6 Foot Myths Busted!

I’ve worked in the foot care business for over 10 years now, so I’ve heard lots of misconceptions about feet in that time! Here’s a few ideas that are commonly believed to be facts, some of which are partially untrue, and others are complete myths!

Shoes cause bunions.

It seems that many people believe that bunions are the result purely of bad footwear. While it’s true that footwear can play a big part in people developing bunions, shoes aren’t the cause of them. They are actually hereditary, so certain people have inherited a foot structure that means they’re predisposed to getting bunions.

However, it’s interesting to note that bunions are very rare in countries where shoes aren’t worn, so choosing the right shoes will certainly lower the risk of developing bunions.

Narrow shoes, high heels, and pointy shoes can contribute to bunions getting worse.

You can’t walk on a broken foot/ankle.

Some people say if you can walk on it, it can’t be broken! There are 26 bones in the foot and 3 in the ankle, and depending on the severity of the injury and your personal pain threshold, it is possible to walk with a broken bone in your foot/ankle.

Doing so, however, will cause further damage, so it’s recommended to avoid walking on or putting weight through an injured foot until you’ve had it checked by a medical professional.

It’s normal to experience foot pain as you get older.

It’s not ‘normal’ to experience foot pain at any age. However, many of the foot problems that older people suffer with have been caused by wearing the wrong footwear during childhood, along with the fact that with age the fatty pads in the feet wear thin, so we lose our natural shock absorbers.

It’s important to make sure you wear the right shoe size at any age- have both feet measured (both length and width), make sure you have enough space to wiggle your toes! Wearing insoles in your shoes will give you an extra layer of padding and support, and wear slippers when you’re indoors. If you suffer with foot pain, seek expert advice as there is likely a way to ease it.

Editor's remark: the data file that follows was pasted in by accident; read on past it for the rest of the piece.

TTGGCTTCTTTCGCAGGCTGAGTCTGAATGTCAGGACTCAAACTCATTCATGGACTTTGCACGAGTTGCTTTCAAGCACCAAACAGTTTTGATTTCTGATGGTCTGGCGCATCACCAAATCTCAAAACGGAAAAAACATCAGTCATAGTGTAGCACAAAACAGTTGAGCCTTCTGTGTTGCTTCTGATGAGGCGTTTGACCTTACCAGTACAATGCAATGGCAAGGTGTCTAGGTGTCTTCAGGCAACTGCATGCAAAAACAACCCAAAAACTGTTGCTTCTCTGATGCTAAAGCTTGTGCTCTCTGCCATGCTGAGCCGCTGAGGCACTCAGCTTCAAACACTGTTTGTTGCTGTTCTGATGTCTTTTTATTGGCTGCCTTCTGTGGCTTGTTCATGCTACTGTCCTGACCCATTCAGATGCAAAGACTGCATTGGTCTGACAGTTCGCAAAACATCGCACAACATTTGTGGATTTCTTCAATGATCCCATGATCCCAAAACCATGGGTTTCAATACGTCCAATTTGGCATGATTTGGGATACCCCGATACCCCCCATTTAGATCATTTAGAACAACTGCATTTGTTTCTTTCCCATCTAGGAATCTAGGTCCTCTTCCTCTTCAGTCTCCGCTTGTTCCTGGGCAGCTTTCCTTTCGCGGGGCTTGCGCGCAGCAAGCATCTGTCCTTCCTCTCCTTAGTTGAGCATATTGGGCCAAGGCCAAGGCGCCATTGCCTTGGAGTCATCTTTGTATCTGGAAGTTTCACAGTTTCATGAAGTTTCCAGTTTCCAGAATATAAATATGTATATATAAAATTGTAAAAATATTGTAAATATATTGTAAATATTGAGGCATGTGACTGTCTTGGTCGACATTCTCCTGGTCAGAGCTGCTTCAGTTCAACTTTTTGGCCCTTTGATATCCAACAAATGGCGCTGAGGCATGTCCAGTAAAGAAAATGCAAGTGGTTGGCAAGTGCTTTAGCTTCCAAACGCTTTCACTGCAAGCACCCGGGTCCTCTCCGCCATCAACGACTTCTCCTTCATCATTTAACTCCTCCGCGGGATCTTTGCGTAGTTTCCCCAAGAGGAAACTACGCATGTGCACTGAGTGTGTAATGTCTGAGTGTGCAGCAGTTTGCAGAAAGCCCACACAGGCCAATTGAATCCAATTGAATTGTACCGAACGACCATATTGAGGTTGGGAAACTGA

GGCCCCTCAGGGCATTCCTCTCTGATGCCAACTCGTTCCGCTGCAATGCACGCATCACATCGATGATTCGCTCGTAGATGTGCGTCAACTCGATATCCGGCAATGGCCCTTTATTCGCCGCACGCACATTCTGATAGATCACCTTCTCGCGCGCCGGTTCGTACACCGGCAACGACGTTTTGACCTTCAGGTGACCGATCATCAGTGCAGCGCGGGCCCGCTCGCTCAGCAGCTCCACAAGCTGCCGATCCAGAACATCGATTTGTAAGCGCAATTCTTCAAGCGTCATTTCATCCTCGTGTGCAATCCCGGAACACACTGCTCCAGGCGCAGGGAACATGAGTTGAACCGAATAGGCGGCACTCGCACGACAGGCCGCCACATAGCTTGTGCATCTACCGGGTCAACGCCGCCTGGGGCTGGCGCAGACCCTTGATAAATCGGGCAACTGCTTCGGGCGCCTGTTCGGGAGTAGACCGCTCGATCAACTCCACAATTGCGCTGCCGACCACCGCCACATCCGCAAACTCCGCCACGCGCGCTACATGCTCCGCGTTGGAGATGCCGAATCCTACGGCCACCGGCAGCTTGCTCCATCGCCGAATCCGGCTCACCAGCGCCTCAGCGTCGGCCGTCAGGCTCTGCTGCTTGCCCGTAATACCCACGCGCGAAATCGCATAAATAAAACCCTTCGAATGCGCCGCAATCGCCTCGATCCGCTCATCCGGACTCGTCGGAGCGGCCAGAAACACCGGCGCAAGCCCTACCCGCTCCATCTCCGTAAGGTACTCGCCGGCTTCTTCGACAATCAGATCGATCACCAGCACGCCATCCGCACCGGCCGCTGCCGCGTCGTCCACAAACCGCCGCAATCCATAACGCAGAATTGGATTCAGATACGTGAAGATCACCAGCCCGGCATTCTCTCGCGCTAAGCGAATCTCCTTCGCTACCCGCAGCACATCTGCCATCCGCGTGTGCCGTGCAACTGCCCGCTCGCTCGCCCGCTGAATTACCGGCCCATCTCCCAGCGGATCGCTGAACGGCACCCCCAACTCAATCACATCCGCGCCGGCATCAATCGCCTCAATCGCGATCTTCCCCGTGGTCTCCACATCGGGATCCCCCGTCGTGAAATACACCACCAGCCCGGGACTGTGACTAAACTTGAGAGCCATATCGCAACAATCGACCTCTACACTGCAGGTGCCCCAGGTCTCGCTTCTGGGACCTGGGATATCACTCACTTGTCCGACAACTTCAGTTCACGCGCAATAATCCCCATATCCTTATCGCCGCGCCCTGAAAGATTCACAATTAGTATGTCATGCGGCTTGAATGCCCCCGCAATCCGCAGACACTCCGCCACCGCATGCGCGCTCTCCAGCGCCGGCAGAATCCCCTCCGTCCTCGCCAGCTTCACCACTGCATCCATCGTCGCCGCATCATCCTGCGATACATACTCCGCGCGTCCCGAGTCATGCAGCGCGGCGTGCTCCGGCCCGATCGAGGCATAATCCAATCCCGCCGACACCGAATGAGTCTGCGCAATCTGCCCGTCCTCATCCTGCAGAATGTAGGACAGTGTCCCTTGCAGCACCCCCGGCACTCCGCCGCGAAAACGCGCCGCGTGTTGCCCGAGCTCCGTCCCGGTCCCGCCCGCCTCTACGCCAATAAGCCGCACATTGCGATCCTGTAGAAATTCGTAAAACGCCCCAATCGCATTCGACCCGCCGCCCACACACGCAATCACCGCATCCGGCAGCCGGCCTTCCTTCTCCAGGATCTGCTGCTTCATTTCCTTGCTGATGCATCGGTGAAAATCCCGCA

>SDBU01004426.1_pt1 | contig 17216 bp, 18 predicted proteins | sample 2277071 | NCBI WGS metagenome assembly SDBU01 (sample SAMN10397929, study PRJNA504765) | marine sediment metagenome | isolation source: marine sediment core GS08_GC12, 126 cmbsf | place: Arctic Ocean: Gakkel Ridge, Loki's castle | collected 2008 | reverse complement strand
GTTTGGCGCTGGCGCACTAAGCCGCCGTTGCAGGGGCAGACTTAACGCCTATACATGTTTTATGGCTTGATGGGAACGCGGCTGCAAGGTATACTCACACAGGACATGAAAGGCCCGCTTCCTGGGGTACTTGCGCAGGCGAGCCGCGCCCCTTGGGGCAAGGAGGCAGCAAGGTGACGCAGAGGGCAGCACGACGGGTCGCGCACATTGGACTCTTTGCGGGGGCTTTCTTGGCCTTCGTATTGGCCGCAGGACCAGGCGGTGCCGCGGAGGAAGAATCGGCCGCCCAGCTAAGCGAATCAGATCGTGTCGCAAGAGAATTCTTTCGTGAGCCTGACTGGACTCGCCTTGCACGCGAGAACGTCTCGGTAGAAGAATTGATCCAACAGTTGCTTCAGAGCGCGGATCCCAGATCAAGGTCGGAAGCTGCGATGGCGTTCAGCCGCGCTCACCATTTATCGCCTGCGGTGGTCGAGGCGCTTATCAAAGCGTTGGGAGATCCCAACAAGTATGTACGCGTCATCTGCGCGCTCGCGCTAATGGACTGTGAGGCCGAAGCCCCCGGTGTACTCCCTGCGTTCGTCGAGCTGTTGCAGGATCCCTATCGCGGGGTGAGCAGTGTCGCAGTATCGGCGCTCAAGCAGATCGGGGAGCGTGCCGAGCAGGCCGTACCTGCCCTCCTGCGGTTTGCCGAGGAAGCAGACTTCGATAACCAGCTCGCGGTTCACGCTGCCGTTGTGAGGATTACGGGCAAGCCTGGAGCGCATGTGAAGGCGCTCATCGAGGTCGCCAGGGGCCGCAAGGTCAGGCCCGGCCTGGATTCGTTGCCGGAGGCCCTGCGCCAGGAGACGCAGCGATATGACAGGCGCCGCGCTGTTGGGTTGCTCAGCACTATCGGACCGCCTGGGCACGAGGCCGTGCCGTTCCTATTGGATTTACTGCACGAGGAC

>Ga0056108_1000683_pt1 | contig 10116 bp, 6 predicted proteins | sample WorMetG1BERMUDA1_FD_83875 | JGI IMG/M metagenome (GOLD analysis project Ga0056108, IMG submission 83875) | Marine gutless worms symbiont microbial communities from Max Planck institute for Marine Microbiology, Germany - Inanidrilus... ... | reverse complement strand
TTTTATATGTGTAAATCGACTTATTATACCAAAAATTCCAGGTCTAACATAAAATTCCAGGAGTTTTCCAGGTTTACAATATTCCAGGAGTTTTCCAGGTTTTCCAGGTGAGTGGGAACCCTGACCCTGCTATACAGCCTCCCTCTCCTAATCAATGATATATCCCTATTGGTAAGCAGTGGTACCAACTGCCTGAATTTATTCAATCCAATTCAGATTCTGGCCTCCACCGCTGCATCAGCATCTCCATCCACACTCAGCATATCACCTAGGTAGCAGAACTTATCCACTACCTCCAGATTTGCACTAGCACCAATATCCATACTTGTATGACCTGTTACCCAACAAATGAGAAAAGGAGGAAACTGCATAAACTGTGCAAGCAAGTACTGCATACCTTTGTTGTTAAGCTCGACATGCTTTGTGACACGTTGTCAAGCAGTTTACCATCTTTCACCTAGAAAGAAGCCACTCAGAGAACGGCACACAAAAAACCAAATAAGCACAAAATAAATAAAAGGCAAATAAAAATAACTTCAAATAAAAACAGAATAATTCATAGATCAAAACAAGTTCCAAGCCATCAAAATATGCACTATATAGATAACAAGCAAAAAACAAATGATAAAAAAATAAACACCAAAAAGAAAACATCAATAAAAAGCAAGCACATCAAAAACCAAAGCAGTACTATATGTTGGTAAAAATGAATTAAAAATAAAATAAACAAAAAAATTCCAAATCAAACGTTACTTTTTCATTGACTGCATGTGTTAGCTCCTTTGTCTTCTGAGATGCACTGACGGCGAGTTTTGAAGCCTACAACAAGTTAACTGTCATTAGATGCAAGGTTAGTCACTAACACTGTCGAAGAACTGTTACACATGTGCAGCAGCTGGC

Soaking your feet is good for you.

This one isn’t a complete myth- an occasional foot soak is cleansing, relaxing and can be very beneficial. But soaking them too often can dry them out, and can cause foot problems, especially for people with diabetes. When you do soak your feet, be sure to thoroughly dry them after, and then apply a good foot cream to restore the moisture.

Your foot size never changes.

I used to work in a specialist shoe shop, and this drove me crazy! After finding a shoe which was a perfect fit, all too often the customer would ask what size it was, and upon me informing them, they’d reply “oh no, that’s not my usual size”.

Studies have shown that up to 75% of people wear the wrong size shoe (length or width)! One thing that happens to ageing feet is they lose elasticity, causing them to spread, so older people often need bigger or wider shoes than they used to wear in their youth.

It’s important to regularly have your feet measured, and don’t buy shoes based on size, but try them to make sure they fit correctly.

Gout is caused by poor diet.

Gout is caused by consistently high levels of uric acid in the body, which crystallizes in the joints and makes them red, swollen and painful.

Eating foods containing high amounts of purine and drinking alcohol produces more uric acid, so diet plays a huge part in gout. However, many people have this type of diet and don’t suffer from gout. Why? Because it all comes down to genetics. Some people are predisposed to uric acid overproduction and buildup.

However, obesity, high blood pressure and crash diets are all things that increase the risk of gout in a person who is already prone to getting it, so a healthy lifestyle will help to prevent it.